Footprints: 175 graves decorated for Memorial Day 1895

By: Iris Naylor
   "Bring flowers for the dead, strew them on every grave of him whose blood was shed, whose very life he gave for the old, old flag!"
   These were the words of an unnamed poet, written in 1895 and published in The Beacon that year. The words echo the true meaning of the observation of Memorial Day or Decoration Day as it often was called.
   It was the custom for flowers to be gathered by the ladies and deposited at the headquarters of GAR posts throughout the country. Members of the Grand Army of the Republic, all of whom were veterans of the Civil War, then would distribute the flowers Memorial Day at the various cemeteries in the area.
   In 1895, there still were veterans of the Civil War living in Lambertville. Benjamin H. Joiner and Israel F. Naylor, two of the veterans, had been placing small American flags at the graves of the soldiers and sailors for 30 years and still were doing it.
   The number of Civil War veterans thus honored in 1895 was Mt. Hope, 82; St. John’s, 26; Riverview, 17; Rosemont, 14; Johnson’s burying ground, one; Sandy Ridge, 15; New Hope, Dark Hollow and Solebury, 20. Altogether, 175 graves in the vicinity of Lambertville were decorated that year.
   Memorial Day in 1895 fell on a Thursday. It was an extremely warm day, the temperature rising to 94 degrees by 1:30 p.m., when the parade was scheduled to start. Marchers assembled at Church and Union, proceeded down Union to Swan to Franklin to Mt. Hope Cemetery to the soldiers monument overlooking the city.
   Carriages transported Mayor Stacy B. Bray, various other dignitaries and crippled veterans. Other veterans marched to the music of the Liberty Band. Thirteen young girls, representing the 13 original states, were dressed in white and carried flowers and a large American flag. A wagon filled with flowers held also six young girls who were dressed in white and wore crowns that were lettered Post 20, GAR. The line of march included a group of boys who were to assist the veterans in distributing the flowers.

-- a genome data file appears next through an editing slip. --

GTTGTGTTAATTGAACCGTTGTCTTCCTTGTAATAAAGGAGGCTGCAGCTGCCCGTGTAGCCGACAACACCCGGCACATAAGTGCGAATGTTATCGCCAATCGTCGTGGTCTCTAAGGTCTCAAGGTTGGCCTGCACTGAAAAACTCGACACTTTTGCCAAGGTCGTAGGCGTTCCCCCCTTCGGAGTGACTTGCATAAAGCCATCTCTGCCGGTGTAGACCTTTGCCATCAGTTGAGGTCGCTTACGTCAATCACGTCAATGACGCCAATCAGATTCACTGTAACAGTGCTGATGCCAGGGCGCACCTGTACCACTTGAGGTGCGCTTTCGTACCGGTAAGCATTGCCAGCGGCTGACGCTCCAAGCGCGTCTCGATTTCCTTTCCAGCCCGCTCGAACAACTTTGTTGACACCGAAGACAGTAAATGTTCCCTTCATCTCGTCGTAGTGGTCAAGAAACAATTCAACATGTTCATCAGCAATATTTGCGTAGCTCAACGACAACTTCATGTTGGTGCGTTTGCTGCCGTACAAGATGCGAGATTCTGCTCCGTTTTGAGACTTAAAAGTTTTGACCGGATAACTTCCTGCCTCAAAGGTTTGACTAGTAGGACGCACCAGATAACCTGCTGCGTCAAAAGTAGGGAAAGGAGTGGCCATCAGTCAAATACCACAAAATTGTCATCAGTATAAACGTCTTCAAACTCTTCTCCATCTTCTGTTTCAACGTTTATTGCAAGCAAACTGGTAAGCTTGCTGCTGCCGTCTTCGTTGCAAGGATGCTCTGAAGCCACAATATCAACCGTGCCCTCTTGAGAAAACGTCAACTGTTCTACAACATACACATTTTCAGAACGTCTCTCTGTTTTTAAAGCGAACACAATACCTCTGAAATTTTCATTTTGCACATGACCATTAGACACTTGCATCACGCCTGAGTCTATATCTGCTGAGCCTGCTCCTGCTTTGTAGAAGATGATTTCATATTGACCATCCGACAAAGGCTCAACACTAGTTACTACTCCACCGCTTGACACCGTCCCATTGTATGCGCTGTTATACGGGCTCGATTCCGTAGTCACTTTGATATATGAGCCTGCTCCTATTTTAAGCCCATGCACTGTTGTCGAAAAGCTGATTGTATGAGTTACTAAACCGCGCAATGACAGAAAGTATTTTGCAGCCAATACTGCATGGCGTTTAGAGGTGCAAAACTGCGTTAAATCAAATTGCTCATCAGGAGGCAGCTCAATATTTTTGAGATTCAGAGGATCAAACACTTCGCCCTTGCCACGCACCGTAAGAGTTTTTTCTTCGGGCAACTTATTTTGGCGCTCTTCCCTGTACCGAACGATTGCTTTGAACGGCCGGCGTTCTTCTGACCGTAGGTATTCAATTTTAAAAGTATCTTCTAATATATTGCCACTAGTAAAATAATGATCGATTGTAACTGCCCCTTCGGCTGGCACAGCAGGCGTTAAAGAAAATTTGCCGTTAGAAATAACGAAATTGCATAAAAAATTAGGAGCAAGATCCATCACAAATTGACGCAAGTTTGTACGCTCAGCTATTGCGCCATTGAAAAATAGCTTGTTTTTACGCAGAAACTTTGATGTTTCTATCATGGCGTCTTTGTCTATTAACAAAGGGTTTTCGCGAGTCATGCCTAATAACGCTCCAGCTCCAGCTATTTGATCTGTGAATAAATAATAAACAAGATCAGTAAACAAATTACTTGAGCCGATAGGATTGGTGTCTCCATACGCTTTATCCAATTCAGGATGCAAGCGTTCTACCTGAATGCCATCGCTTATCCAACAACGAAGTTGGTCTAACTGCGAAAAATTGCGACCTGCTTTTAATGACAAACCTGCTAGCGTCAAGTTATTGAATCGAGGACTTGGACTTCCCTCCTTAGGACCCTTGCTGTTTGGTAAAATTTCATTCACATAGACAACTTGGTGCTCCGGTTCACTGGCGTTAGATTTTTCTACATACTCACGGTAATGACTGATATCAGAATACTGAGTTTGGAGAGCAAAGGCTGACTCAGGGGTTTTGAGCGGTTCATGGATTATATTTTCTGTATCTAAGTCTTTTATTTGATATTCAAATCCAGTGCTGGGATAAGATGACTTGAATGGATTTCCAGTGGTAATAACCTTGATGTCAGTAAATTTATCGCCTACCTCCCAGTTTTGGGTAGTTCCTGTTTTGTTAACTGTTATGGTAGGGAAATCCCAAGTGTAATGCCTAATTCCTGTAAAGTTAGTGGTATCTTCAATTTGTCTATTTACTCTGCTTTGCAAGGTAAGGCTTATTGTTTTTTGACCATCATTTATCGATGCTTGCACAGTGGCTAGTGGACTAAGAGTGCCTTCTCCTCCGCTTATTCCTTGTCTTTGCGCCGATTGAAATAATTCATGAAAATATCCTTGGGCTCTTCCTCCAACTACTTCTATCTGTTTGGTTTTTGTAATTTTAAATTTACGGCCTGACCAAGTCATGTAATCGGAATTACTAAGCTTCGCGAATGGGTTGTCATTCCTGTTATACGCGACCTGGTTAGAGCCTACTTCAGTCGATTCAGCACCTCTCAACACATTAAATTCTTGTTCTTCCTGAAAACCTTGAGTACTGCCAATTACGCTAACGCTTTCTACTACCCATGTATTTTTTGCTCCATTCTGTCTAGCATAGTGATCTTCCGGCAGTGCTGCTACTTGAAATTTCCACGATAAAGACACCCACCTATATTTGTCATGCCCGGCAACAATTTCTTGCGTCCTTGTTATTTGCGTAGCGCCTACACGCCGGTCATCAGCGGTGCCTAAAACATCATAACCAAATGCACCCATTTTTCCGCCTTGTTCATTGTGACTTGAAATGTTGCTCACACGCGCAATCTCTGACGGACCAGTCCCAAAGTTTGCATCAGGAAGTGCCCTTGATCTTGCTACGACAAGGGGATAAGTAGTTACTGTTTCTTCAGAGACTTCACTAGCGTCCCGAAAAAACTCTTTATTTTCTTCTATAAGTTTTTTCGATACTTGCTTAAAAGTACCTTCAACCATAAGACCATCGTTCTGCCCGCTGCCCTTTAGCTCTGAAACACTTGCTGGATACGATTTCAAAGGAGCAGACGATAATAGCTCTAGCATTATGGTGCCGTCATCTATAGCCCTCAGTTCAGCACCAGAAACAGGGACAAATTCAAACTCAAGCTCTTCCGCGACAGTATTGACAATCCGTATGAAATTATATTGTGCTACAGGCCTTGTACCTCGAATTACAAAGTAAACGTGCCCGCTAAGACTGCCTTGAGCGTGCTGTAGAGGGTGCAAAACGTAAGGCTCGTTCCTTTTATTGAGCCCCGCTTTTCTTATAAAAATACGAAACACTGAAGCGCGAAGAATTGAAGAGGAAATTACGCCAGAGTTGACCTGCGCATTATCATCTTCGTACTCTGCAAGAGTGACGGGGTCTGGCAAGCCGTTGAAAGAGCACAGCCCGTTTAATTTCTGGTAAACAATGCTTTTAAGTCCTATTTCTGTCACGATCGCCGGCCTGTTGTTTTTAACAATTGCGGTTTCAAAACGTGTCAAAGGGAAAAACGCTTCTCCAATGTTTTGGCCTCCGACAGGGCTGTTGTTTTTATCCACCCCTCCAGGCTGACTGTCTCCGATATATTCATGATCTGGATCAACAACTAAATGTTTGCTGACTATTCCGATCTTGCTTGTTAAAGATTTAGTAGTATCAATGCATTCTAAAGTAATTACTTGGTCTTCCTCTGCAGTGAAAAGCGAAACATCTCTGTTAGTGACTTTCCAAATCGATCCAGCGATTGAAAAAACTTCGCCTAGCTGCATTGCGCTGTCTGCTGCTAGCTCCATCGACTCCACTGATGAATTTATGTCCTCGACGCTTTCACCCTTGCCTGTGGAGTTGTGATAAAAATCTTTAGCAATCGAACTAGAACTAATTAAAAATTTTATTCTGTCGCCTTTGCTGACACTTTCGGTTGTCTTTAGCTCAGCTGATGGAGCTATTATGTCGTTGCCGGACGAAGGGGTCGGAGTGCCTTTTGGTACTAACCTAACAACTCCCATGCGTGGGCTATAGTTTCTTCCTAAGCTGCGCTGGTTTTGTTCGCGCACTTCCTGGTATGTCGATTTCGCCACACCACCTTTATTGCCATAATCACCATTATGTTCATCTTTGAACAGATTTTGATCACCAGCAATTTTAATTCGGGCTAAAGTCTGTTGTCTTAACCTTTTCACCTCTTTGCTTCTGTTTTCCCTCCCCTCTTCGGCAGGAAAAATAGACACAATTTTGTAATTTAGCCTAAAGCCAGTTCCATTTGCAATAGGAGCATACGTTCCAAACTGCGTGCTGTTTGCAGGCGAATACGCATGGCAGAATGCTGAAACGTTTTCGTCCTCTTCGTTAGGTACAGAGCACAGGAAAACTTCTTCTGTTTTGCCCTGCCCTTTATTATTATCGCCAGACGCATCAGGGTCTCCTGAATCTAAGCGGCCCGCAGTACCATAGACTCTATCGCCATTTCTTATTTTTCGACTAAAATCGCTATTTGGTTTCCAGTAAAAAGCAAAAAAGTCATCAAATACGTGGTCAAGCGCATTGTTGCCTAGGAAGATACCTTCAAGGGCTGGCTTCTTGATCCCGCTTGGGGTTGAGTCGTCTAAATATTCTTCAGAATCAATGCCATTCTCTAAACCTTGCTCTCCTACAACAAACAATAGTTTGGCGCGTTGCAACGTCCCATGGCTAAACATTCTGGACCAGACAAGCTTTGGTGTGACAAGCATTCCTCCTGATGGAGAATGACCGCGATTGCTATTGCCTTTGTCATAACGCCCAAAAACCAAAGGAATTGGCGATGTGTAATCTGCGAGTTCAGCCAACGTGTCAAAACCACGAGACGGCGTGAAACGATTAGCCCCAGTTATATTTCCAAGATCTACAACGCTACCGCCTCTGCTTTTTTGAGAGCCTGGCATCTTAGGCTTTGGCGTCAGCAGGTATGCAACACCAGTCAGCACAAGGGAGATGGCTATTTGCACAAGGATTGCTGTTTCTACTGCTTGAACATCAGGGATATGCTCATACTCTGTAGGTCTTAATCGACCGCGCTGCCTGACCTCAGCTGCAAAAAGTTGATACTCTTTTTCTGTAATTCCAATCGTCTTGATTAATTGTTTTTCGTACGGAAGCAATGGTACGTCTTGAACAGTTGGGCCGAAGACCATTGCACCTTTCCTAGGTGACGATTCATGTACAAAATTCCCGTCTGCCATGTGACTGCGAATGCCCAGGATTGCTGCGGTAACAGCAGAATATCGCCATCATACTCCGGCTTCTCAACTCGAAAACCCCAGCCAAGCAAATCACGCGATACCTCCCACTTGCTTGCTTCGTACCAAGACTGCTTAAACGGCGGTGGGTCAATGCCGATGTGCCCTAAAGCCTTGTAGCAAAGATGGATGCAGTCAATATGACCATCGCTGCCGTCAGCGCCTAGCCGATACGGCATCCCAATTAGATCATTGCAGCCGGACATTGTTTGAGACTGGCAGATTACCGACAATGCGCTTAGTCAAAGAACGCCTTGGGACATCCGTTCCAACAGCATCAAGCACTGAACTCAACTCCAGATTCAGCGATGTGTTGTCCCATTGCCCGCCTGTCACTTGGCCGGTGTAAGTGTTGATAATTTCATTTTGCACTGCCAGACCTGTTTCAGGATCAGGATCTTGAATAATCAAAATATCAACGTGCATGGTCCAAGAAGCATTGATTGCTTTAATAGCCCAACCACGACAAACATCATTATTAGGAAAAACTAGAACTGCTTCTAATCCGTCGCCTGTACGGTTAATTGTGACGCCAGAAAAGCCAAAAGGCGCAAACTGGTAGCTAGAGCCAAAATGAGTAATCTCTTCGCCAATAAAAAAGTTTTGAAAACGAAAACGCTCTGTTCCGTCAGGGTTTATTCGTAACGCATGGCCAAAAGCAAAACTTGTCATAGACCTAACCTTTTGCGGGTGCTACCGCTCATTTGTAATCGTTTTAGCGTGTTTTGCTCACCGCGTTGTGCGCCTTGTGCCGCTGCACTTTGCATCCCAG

By the time the procession reached Mt. Hope Cemetery, the extreme heat and the blazing sun caused many to seek whatever shade they could find. even though it meant not being able to hear the orator. Old-timers said it was the hottest Memorial Day in 25 years, The veterans, in their 50s or close to it were grateful for the help in distributing the flowers. Spectators said the young boys assisting the veterans were an impressive sight. It was agreed the time was fast approaching when the veterans would no longer be able to carry out their duties.
   Post 20, GAR of Lambertville had about 80 members in 1895. Of these, only about 20 took part in the Memorial Day activities.
   The Beacon, published by a Civil War veteran, brought this matter to the attention of its readers, saying it had become "plainly apparent to everyone" some change had to be made in the way Memorial Day would be marked in the future. The veterans, who always had made all the arrangements for honoring their fallen comrades, had grown old, many in ill health, many crippled.
   Therefore, said The Beacon, "The time for parades and exposures to sun and the various changeable elements has come to an end."
   It remained for the sons and daughters to take over the obligation, and they did just that. The Sons of Veterans gradually assumed the duties and then the American Legion and then the Veterans of Foreign Wars.
   As more wars were fought, and more veterans were laid to rest, the task of marking each grave became more difficult. Still, every year, the American flag appears as if by magic on Memorial Day on every grave of every person who fought for our country.
   "Bring flowers for the brave, weave garlands for the dead, to crown each sleeper’s grave and mark the silent bed where the dead soldier lies."